By Bryan Boggiano
On July 6, 1924, Herman Haller was born in Berlin, Germany, a child of middle-class Polish-Jewish parents who owned a furniture shop.
Haller said that nothing was out of the ordinary in his early childhood, but that all changed in 1933, when the Nazis rose to power and boycotts against his family’s business began.
His parents divorced around the same time, and his father moved to the former country of Palestine –now Israel. By 1937, the rest of his relatives began to move to Israel, Czechoslovakia, and The United States.
At the time, Haller stayed with his mother in brother in Berlin.
Unable to attend public schools, Haller attended a Jewish school until November 9, 1938. That night, the Nazis carried out Kristallnacht. Between Nov. 7 and 10, 1938, the Nazis killed at least 91 Jewish people, destroyed 7,500 Jewish-owned homes, businesses, synagogues, and schools, arrested 30,000 Jewish men, and sent them to concentration camps.
“We couldn’t stay in Germany anymore,” Haller said.
Over the next six-and-a-half years, Haller fought for survival in World War II-era Europe, struggling to find food, water, and shelter while evading persecution by the Nazis in any way he could.
After Kristallnacht, his mother put Haller and his brother on a train from Germany to Antwerp, Belgium, to save them from the Nazis.
When Haller and his brother arrived in Belgium, they lived with an uncle. But, Haller said, they stayed in the country only briefly. His uncle arranged for a distant relative, Uncle Manuel, to take care of him in Paris in 1939, and him and his brother left the country.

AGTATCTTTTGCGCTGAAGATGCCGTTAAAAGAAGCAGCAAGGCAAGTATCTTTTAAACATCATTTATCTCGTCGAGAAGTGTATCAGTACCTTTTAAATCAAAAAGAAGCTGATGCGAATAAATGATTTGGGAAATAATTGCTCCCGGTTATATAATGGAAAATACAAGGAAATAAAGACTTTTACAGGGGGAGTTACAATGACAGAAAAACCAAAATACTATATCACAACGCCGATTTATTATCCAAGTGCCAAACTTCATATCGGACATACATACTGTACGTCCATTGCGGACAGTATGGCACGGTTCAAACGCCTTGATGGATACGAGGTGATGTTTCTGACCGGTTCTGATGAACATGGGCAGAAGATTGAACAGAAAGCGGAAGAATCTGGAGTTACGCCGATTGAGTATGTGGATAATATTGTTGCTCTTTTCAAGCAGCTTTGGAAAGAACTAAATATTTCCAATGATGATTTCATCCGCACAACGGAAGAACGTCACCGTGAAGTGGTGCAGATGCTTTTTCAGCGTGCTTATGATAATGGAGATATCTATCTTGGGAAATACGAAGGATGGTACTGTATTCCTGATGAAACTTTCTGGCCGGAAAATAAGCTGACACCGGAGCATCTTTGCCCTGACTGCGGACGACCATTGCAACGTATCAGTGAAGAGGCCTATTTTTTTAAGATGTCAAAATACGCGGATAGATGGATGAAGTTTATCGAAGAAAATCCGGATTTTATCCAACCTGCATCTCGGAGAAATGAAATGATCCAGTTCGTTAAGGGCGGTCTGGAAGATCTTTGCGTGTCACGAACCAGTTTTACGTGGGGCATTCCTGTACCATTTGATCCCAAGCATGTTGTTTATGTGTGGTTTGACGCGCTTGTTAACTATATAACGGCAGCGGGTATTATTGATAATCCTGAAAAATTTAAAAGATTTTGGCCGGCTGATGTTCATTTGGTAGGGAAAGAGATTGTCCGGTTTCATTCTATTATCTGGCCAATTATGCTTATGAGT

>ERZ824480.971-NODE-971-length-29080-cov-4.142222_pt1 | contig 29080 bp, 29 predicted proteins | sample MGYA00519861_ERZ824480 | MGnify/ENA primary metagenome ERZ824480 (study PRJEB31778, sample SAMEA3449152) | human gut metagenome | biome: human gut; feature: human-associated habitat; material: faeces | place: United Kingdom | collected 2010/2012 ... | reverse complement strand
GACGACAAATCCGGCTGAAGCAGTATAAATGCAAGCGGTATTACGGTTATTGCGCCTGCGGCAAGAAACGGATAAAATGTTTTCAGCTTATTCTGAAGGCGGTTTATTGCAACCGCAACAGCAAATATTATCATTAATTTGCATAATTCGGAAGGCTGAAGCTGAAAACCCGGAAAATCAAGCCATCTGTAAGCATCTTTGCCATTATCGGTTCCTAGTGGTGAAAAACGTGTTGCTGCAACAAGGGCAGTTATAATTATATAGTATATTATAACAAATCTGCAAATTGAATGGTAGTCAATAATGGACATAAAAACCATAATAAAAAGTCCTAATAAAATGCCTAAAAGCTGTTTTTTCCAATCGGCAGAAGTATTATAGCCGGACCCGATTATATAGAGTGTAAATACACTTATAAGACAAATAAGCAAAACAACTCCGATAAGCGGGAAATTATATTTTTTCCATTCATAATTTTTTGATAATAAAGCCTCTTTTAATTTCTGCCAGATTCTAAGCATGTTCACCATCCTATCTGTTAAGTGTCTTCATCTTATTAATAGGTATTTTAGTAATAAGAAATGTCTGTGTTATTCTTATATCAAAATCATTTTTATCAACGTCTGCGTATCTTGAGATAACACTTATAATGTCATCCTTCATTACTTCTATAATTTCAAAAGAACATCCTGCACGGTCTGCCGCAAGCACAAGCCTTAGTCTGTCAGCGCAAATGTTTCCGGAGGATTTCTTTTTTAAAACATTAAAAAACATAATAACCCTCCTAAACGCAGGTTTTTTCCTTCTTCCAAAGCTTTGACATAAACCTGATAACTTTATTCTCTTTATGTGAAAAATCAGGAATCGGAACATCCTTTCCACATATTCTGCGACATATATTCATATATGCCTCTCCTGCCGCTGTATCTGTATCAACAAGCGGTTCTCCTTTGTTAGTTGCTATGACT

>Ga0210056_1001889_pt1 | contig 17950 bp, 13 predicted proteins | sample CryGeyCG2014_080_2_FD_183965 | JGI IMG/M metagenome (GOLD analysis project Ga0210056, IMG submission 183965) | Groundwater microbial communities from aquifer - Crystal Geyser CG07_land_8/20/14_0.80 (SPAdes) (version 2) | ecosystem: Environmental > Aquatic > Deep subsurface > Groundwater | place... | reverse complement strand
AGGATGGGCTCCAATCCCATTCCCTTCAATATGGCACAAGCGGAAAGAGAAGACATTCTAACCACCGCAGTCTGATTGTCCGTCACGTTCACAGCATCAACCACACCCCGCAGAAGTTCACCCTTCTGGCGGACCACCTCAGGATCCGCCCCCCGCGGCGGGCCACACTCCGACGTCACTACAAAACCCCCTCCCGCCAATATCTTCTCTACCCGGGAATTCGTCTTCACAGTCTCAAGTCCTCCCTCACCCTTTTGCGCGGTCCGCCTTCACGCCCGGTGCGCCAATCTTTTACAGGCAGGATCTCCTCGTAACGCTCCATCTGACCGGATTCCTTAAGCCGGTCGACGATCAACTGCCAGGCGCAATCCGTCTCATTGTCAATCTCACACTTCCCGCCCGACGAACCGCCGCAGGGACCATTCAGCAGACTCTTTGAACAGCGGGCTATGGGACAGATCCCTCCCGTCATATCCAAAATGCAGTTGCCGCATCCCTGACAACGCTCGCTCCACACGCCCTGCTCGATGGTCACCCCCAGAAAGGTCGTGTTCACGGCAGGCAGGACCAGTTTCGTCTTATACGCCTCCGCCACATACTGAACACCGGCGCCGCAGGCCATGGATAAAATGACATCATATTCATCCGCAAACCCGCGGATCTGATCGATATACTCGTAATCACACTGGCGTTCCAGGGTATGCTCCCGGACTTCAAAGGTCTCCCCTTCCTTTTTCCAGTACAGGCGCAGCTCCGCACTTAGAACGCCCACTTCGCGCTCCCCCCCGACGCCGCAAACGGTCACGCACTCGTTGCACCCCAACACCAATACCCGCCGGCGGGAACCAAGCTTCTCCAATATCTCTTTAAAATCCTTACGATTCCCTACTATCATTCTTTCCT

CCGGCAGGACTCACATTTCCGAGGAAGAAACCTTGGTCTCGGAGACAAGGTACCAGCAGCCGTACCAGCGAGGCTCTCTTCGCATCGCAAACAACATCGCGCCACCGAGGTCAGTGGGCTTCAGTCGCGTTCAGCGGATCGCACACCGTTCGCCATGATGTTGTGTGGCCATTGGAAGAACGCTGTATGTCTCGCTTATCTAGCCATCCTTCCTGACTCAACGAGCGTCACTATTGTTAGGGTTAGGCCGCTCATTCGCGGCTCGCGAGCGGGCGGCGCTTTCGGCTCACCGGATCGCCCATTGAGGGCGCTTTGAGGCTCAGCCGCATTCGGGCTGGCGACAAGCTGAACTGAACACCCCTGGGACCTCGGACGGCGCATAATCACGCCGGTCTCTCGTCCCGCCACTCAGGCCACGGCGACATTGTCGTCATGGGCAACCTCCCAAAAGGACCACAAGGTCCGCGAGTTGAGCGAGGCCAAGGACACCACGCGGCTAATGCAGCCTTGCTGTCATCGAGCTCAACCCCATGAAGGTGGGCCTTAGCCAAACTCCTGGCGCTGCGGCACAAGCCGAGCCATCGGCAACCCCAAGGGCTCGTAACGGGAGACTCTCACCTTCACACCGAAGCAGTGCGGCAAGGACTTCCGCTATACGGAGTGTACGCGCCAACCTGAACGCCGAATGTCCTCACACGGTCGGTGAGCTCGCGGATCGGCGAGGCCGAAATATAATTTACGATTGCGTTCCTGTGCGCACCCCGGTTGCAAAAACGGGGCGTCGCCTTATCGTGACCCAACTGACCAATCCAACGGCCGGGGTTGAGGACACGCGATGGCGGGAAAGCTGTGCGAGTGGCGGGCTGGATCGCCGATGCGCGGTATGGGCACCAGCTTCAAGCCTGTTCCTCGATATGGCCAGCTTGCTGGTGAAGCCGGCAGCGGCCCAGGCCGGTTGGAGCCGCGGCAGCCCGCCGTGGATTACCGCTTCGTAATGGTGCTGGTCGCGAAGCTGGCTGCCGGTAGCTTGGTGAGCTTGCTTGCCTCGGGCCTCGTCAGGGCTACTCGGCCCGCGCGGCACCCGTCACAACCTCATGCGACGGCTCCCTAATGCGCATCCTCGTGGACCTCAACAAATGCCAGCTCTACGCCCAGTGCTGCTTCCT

But, Paris would not be Haller’s final stop in pre-war Europe.
Haller and his brother stayed in Paris only for a few months before returning to Belgium. His mother, who was in Berlin, eventually fled to England to work as domestic help.
Haller and his brother, once in Belgium, were resettled with a family who took them in. They were unable to flee to England with their mother. But in Belgium, they had a stable living condition, for the time being.
But by May 1940, Germany invaded Belgium, Holland, and France, and Germany occupied all three countries within two weeks.
At the same time, since the family caring for Haller and his brother did not receive money from the Jewish Agency in Belgium any longer, they threw him and his brother out.
His brother found a place to stay, but Haller was not as lucky.
Haller was not a Belgian citizen, and since he was Jewish and in Belgium illegally, he could not work easily or get ration cards. For Haller, finding food was nearly impossible.
“I had to fight for myself,” he said.
To survive, Haller got a job in a bakery stocking ovens with wood. He would sleep on top of the ovens at night to keep himself warm. At the time, he was able to do the bare minimum to survive.
But by 1942, everything changed again.
The Nazis required Jews to register with special committees, and they were given special permits to stay in the country. Jews were also not allowed to work.